OPINION: Congress Better Look In The Mirror Before Impeaching Trump Over Hush Money
Before Congress gets too excited about President Trump’s alleged “hush money” payments, they might want to take a long hard look in the mirror.
Democrats and the liberal media are salivating over allegations that the president paid off women with his own money to keep them from discussing alleged affairs. For decades, though, members of Congress have been using your tax dollars to buy the silence of hundreds of sexual harassment and assault victims.
Members of Congress, until earlier this week, were protected by a legal apparatus known as the Congressional Accountability Act of 1995, which protected offenders in the U.S. Senate, the U.S. House of Representatives, and other federal agencies from public scrutiny using taxpayer-funded settlements that included confidentiality provisions.
That’s right. Members of Congress used the money they take from you to hide their dirty laundry, and got away with it for decades.
The Office of Compliance disclosed little to no information on these payouts, but has indicated that the fund paid victims more than $17 million since its creation. Overall, there have been 268 settlements, an average of roughly 11 per year that the American people had no clue about.
Take former Democrat Representative John Conyers, for example. Marion Brown, his former staffer, received a settlement of over $27,000 drawn from the U.S. Treasury after accusing Conyers of repeated unwanted sexual advances.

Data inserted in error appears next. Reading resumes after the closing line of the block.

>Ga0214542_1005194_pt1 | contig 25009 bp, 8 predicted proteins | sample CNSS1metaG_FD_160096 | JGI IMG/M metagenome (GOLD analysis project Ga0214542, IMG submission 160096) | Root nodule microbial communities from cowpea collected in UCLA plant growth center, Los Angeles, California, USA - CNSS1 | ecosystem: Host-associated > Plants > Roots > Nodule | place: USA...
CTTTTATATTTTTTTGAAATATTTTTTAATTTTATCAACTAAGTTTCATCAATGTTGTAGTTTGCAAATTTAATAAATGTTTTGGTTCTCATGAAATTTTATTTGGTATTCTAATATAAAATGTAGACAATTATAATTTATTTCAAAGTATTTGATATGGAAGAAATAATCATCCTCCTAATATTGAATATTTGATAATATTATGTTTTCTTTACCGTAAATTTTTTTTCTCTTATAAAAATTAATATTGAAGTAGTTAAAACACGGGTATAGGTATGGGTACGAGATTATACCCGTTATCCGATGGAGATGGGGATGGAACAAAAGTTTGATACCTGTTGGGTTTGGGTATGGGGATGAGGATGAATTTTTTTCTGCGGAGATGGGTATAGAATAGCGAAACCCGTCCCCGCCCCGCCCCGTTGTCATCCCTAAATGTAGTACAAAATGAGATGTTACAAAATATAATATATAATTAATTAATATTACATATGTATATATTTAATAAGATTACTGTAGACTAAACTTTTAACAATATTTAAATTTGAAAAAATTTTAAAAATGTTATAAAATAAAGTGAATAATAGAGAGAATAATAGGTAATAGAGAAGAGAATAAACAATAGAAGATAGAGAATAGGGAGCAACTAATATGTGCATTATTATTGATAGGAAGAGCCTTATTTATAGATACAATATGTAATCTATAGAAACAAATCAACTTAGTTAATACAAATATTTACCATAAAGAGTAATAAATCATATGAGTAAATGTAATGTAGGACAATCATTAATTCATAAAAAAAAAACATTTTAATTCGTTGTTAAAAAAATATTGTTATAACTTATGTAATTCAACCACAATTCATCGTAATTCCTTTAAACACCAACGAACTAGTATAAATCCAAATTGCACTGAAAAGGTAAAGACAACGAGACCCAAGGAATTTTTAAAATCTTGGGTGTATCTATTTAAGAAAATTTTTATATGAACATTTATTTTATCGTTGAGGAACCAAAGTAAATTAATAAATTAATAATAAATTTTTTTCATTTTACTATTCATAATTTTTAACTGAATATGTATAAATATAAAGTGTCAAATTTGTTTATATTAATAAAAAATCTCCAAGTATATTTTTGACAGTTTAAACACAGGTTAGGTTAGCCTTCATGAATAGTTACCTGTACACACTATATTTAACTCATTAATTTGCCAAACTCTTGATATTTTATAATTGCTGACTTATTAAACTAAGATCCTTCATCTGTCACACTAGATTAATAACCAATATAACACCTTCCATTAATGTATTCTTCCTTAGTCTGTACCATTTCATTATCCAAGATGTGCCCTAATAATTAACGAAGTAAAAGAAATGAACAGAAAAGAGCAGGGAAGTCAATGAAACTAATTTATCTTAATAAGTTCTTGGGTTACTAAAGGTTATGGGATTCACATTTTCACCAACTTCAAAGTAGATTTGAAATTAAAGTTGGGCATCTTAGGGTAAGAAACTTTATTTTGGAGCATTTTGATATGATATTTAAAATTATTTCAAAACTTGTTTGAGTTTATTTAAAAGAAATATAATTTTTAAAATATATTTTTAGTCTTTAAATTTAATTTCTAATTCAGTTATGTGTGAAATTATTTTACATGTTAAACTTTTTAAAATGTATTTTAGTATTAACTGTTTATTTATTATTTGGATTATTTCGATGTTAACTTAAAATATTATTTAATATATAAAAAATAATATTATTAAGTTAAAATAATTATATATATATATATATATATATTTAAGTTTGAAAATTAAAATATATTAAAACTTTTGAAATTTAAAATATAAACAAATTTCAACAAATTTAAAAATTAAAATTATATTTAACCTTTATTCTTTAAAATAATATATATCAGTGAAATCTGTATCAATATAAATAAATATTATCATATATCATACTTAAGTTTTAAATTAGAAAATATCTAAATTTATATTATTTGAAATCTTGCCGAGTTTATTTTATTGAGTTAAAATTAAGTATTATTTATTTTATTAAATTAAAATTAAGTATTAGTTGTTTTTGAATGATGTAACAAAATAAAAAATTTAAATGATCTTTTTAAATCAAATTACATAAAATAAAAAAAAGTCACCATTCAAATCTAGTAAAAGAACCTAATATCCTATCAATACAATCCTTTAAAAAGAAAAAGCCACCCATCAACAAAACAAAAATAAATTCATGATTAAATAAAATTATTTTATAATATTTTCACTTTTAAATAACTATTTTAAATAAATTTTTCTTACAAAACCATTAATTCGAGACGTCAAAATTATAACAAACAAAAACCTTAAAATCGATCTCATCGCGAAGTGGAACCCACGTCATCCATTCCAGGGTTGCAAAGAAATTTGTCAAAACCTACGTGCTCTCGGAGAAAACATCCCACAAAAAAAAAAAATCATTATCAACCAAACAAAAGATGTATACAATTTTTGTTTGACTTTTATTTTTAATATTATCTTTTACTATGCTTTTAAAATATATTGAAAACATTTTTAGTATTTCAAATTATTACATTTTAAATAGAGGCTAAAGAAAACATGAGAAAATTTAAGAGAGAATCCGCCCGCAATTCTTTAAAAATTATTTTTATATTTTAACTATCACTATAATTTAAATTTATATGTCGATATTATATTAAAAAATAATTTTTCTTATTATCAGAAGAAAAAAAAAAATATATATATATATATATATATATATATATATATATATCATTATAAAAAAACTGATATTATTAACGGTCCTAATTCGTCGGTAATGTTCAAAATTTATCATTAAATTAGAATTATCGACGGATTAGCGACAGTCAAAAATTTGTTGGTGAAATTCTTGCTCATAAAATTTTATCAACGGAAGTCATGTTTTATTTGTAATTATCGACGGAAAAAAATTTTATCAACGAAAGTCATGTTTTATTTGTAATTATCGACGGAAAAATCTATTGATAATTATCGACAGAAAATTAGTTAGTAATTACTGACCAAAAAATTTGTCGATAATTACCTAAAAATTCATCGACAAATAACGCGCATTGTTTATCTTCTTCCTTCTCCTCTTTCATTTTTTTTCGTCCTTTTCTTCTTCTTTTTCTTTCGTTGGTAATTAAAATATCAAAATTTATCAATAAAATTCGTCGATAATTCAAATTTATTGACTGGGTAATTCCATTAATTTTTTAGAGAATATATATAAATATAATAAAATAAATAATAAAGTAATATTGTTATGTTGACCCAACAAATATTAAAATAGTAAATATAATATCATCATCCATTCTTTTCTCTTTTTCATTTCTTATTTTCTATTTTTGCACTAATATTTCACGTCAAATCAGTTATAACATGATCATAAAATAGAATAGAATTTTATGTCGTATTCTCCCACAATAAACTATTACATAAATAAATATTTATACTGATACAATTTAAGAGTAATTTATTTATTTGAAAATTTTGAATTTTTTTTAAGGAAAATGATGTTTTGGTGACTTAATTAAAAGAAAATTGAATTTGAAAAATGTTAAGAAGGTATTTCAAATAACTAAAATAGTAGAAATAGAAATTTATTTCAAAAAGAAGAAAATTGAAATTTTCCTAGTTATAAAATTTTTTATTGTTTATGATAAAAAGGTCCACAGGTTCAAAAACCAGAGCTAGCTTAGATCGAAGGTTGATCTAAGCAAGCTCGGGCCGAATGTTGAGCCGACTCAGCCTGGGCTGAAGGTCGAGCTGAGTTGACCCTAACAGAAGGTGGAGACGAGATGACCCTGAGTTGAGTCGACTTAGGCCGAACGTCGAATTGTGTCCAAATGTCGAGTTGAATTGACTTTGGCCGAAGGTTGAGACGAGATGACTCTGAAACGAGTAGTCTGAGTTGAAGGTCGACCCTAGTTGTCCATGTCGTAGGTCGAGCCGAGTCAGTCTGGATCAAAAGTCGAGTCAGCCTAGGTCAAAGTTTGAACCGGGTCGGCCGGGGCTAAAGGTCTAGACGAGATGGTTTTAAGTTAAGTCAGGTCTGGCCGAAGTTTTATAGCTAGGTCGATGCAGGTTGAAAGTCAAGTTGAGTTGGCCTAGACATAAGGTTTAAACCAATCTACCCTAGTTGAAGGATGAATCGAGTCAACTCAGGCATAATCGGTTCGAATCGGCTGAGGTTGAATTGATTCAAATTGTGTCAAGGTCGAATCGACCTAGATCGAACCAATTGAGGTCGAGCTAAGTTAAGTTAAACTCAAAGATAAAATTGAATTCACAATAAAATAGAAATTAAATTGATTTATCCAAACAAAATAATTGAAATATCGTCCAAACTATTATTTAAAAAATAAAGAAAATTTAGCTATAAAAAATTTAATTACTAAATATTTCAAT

Then there’s Democrat Raul Grijalva, a sitting member of Congress, who gave a former staffer a $50,000 taxpayer-funded severance package that required the accuser to keep quiet.
Instead of working hard to pass legislation to correct this obvious abuse of power, though, Congress dithered until the optics of the issue became too powerful to ignore.
It’s no coincidence that Congress waited until now to pass legislation making such settlements public and requiring members to pay for them out of their own pockets.
Congress passed the bill just as rumors are swirling about the possible impeachment of President Trump for a far more innocuous type of payment. The president, after all, is only accused of trying to conceal consensual encounters with his own money, not using your money to keep a lid on far more egregious behavior — sexual harassment and assault — that members of Congress have been accused of.
Democrats who are getting ready to ratchet up the rhetoric against President Trump should remain wary, because even the “fix” passed by Congress includes glaring deficiencies. Significantly, it doesn’t require the public disclosure of previous cases in which members of Congress have used taxpayer dollars to silence their accusers.
This isn’t even a case of the pot calling the kettle black. If congressional Democrats have the gall to question the propriety of President Trump’s alleged payments to willing participants, it will be more like the pot calling the stainless steel mixing bowl black.
Bay Buchanan served as U.S. Treasurer under President Reagan and treasurer for his 1980 and 1984 campaigns. She managed Pat Buchanan and Tom Tancredo’s presidential campaigns and also served as a senior advisor to Mitt Romney in 2012. She is the author of Bay and Her Boys, The Unexpected Lessons I Learned as a Single Mom and The Extreme Makeover of Hillary (Rodham) Clinton.
The views and opinions expressed in this commentary are those of the author and do not reflect the official position of The Daily Caller.